Will the Bicentennial of their Arrival provoke Vilification or Celebration?

Being of 1820 Settler Stock, the year 2020 looms large in my mind. The bicentennial represents a time when our family can reflect and rejoice on our time in South Africa and how much that hardy band of Settlers have contributed to South Africa’s development. Will any form of large scale celebration merely bring opprobrium to those celebrating it or will it bring mutual rejoicing as everybody shares in the commemoration? I fear the latter response.

Main picture: The Campanile was constructed between 1920 & 1922 in order to commemorate the arrival of the 1820 Settlers a centuary before

Perhaps it is wishful thinking, but what I would envisage is not some ostentatious display or Stalinesque type of monument erected to commemorate the Settlers, but rather some heartfelt appreciation that Port Elizabeth would not exist in its current form without the strenuous endeavours of this resilient group of people.


Consider what they faced on arrival. There was no welcoming committee with refreshments and hot meals on hand. Instead there were some flimsy tents on a wind-swept beach in the vicinity of where the current Campanile with its 204 steps is situated. It would take no more than five years before these resourceful people had started the process of building a permanent settlement. There were no International Relief Agencies deploring their plight on this god-forsaken non-fertile piece of land; they accepted the task at hand. Like a manifest destiny, without criticism, fits of pique or temper tantrums, but with cheery optimism, they tamed the land.

The Campanile#3-1

What could have been a fool’s errand, instead they were instrumental in the laying out and constructing the core of a new City.

When the centenary of their arrival eventuated, they sought to mark that event with something ostentatious like a coming of age function. A huge symbol of their triumph was erected. This was the Campanile, built on the same location where the first settlers had landed.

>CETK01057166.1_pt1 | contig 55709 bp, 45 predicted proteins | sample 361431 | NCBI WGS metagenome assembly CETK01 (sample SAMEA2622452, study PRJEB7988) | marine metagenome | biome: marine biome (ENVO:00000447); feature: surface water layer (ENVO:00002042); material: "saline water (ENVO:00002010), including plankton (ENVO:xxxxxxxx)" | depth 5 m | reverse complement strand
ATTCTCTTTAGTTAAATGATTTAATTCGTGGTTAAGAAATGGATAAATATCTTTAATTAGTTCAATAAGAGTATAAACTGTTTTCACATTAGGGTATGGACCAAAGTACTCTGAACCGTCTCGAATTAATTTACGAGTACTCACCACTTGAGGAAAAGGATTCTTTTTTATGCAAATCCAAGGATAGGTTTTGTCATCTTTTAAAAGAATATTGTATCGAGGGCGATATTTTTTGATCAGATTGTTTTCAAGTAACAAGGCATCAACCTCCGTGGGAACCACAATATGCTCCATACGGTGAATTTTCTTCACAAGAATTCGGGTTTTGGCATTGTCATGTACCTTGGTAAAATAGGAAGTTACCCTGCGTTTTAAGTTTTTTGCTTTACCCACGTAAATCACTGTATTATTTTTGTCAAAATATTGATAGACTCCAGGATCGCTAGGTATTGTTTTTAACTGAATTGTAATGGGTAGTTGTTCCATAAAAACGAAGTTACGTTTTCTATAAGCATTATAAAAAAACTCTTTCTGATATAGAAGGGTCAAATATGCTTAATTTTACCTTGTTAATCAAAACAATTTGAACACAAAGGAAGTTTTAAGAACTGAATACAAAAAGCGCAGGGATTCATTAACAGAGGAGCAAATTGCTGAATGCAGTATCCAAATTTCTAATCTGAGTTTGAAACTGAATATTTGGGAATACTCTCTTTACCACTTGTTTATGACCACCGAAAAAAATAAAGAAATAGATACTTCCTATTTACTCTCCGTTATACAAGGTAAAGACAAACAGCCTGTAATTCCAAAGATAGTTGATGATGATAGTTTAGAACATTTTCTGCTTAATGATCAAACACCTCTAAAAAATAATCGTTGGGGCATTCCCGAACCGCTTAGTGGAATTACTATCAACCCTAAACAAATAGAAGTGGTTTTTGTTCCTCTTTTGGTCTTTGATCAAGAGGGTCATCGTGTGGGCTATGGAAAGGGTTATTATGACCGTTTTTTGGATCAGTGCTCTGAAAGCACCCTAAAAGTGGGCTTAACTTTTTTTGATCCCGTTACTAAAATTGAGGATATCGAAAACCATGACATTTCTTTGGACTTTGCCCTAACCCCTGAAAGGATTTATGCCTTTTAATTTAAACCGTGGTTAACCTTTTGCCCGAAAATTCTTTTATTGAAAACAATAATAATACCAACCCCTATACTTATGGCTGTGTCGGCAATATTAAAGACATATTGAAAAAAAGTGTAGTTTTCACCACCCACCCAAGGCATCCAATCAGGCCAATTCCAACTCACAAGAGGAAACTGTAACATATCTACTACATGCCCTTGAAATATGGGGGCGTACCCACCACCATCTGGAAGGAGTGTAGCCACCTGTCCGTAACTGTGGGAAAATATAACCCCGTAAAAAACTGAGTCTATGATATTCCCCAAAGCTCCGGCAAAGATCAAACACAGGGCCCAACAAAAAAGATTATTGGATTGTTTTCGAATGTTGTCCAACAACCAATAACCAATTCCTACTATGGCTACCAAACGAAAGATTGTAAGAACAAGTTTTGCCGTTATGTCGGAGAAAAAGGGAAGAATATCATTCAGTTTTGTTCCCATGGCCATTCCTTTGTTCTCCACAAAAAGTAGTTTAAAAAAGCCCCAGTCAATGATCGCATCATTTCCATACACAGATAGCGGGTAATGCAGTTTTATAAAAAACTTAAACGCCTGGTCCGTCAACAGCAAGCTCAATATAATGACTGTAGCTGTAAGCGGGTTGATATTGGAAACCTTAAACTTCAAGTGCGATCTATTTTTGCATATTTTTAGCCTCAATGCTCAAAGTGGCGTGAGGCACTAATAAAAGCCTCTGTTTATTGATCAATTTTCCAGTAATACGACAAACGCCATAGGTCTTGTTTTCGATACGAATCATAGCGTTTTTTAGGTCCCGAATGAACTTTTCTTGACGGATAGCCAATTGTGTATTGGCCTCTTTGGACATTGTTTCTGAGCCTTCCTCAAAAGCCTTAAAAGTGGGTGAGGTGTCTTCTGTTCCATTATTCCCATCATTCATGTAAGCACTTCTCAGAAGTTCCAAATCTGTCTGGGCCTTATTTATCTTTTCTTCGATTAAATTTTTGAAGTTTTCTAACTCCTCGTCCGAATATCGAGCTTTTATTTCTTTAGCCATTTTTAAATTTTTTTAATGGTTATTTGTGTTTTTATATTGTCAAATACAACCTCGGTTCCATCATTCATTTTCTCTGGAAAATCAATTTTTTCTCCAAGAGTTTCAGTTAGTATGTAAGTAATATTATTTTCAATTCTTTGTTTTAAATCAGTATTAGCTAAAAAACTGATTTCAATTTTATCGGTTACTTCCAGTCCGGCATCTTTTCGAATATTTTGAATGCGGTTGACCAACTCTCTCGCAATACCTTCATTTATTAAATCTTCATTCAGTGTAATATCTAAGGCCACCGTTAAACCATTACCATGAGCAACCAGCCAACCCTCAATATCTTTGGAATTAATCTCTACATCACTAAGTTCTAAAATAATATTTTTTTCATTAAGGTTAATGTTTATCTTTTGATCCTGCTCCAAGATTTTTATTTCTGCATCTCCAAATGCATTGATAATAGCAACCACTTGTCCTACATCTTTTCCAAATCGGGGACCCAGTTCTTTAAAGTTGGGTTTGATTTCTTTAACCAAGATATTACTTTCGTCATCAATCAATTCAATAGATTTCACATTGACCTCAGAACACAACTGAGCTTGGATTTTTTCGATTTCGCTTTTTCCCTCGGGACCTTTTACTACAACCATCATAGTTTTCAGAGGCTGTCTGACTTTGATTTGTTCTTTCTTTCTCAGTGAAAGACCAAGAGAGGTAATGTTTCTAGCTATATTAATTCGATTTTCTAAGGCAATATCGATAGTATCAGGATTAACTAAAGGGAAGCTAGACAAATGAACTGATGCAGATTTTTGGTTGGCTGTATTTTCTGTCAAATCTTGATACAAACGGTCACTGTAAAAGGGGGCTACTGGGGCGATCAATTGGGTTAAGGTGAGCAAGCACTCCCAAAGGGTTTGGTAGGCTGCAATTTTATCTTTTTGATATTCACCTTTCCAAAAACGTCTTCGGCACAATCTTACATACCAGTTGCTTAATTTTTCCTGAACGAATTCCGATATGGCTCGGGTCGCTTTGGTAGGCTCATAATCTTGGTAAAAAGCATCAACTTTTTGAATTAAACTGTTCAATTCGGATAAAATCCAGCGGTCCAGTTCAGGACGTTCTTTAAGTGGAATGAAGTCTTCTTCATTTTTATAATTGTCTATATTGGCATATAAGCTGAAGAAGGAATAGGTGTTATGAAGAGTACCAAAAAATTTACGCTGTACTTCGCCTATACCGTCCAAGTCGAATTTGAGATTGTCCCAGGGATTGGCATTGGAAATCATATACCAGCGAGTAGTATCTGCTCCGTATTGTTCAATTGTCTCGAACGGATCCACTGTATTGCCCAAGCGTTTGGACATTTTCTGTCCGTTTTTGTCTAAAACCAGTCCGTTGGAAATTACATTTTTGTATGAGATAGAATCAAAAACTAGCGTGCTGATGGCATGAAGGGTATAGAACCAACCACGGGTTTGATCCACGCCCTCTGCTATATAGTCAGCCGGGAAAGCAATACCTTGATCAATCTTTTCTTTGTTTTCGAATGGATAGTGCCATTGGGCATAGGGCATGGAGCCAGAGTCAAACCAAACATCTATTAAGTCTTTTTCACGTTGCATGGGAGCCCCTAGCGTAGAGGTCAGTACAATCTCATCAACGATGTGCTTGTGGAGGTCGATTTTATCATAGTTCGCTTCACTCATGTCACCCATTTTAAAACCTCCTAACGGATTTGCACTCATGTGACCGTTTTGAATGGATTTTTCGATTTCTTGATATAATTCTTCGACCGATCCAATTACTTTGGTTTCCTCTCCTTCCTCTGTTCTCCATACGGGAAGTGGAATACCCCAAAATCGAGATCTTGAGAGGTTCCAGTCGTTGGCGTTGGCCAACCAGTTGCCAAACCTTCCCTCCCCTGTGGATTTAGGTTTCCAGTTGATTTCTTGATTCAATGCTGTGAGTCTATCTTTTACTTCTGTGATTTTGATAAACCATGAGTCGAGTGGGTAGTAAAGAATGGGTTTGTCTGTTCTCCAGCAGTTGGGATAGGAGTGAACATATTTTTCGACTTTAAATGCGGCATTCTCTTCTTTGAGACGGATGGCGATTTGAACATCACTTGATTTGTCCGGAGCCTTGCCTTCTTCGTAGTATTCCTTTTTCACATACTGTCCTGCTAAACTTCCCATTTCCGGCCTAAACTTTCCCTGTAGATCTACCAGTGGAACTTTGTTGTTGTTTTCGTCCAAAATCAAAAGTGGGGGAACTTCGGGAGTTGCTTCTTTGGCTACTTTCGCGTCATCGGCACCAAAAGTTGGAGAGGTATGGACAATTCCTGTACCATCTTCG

Gone are the days when even something one thousandth of that magnitude would be acceptable as a tribute. Even a tiny plaque on the Campanile would in all likelihood provoke an emotional counter reaction from the likes of the C in C – the Commander in Chief – of the EFF, Julius Malema.

View of the Campanile from the seafront, towering over the Customs House
View of the Campanile from the seafront, towering over the Customs House

In no small measure the ANC’s response will be maladroit, dictated by the fact that they have underperformed combined with a burning desire to adopt some form of counter measure or one-upmanship against the EFF’s vituperative response. Like the Nazis before WW2, they will cast hurtful aspersions on other races in order to deflect their own shortcomings. More ominously, Zuma will probably cast the 1820 Settlers in the same mould as Jan van Riebeeck viz the cause of South Africa’s current problems.

The Campanile under construction
The Campanile under construction

For the most part I attempt to articulate a kinder nobler world where I never generalise about other races. In viewing people in a sanguine light, without prejudice and preconceptions, one can build a gentler more selfless world and a more harmonious and inclusive South Africa.

Perhaps that is pie-in-the-sky, an illusion, but it is my abiding passion.

Nonetheless given the current political milieu of denigration, demeaning one’s opponent and besmirching their good intent, there is scant regard of another’s views, heartfelt hopes or even their rights.


In the light of that reality and surrendering to the altar of expediency, the only solution is to hold one’s own private ceremonies to acknowledge our forefathers, their perseverance and their suffering.

Nothing else will be acceptable in the modern South Africa.

The Campanile in 1924
The Campanile in 1924

The Campanile

The Campanile was erected to commemorate the landing of the 1820 Settlers and is situated at the entrance to the railway station and docks in Strand Street, the spot where it is said the settlers landed in Port Elizabeth. The architects were Jones & McWilliams with construction starting in 1920 and it was completed in 1922.

The bells in position
The bells in position

The Campanile Memorial has a climb of 204 steps that takes one to the Observation Room, offering a magnificent view of the harbour and surroundings, more than 52m above the city.  The Campanile contains the largest carillon of bells in the country in addition to its chiming clock. When it’s song time, the tower tops ring out with a carillon of 23 bells, conjuring nostalgic cries of history.


  1. Hi Dean,
    Great reading like always…

    Both sides of my wife’s ancestors were 1820 Settlers descendants (Adelaide’s Webster’s & Rennie); but that interests me more than her. Her g.g…grandmother was Thomas Pringle’s wife.

    As a 4y.o. kid In the late 1940’s I went on regular long walks, from the Red Lion hotel in NE, past the Campanile to the end of the pier with my Grandfather (Stanley Brockett). We watched harbor cranes unloading cars & goods from the docked ships & to see what the pier fisherman had caught. On the walk back it just took a ice cream, new comic, or matchbox car, to forget I was tired, thirsty, & hungry…

    Thanks for sharing your extensive PE history with us all!


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